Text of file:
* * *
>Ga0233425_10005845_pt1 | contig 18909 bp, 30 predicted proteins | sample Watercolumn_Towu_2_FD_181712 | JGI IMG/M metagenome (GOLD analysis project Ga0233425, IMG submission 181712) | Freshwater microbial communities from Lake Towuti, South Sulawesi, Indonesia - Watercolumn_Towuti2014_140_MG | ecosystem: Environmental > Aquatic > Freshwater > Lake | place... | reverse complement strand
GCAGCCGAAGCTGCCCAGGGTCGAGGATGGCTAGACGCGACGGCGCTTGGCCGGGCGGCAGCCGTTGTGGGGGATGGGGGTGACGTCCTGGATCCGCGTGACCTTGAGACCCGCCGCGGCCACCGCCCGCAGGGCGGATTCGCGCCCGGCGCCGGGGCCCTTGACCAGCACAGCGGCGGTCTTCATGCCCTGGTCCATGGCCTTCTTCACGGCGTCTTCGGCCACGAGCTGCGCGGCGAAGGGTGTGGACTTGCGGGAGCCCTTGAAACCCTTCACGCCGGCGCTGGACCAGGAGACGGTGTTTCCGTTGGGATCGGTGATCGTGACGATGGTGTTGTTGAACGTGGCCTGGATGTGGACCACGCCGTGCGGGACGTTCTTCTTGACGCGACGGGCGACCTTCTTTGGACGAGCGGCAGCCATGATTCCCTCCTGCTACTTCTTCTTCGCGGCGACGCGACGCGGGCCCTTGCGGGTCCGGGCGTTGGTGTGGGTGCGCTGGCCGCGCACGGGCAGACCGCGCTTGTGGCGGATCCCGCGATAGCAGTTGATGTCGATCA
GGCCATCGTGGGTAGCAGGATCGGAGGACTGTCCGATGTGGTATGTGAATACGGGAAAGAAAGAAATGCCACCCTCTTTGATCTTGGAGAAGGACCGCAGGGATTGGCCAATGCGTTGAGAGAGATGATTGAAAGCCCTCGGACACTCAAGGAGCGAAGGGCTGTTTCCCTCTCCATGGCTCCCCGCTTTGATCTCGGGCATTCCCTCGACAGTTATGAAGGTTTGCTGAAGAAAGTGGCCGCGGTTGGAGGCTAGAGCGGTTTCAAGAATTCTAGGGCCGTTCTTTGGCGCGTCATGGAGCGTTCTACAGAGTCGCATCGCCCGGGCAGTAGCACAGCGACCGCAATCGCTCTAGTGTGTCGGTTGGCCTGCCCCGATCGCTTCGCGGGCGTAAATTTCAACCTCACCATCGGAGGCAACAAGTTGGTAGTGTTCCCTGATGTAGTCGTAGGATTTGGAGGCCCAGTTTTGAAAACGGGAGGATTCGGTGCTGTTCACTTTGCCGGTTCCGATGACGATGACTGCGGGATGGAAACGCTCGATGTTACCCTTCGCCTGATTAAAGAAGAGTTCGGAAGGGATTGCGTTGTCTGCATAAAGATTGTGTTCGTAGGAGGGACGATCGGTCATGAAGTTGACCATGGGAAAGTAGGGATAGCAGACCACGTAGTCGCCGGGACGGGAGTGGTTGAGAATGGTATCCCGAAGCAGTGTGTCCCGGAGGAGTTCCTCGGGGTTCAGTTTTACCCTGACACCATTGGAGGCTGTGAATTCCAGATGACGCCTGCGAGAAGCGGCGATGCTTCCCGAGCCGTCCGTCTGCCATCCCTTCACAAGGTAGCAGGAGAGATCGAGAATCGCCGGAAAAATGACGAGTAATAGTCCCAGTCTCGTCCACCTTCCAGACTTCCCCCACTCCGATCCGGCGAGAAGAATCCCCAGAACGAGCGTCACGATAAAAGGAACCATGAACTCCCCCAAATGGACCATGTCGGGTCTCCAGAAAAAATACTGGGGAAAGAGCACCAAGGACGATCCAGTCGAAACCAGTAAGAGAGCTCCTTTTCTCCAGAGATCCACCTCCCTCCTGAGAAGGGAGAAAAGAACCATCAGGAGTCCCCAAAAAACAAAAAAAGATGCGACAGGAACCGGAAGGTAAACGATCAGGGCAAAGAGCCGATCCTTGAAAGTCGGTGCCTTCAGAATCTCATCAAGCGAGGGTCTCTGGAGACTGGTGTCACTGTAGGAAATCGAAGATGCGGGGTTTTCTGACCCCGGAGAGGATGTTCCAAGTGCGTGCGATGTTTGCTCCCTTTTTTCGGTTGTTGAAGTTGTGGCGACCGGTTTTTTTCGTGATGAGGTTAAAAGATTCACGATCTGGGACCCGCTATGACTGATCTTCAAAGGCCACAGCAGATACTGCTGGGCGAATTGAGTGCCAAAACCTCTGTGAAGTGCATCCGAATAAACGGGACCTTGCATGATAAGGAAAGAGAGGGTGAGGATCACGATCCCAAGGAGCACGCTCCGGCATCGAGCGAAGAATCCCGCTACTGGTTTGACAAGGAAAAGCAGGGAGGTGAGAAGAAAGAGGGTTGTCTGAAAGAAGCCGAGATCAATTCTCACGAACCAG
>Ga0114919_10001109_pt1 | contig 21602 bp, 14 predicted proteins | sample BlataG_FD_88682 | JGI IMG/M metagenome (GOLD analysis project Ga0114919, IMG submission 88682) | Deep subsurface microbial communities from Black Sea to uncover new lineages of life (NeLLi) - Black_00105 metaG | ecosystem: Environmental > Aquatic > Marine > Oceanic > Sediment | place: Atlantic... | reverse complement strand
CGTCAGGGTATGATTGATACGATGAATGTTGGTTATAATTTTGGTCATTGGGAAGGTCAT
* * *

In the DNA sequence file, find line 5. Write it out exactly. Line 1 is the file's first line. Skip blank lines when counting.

CGTCAGGGTATGATTGATACGATGAATGTTGGTTATAATTTTGGTCATTGGGAAGGTCAT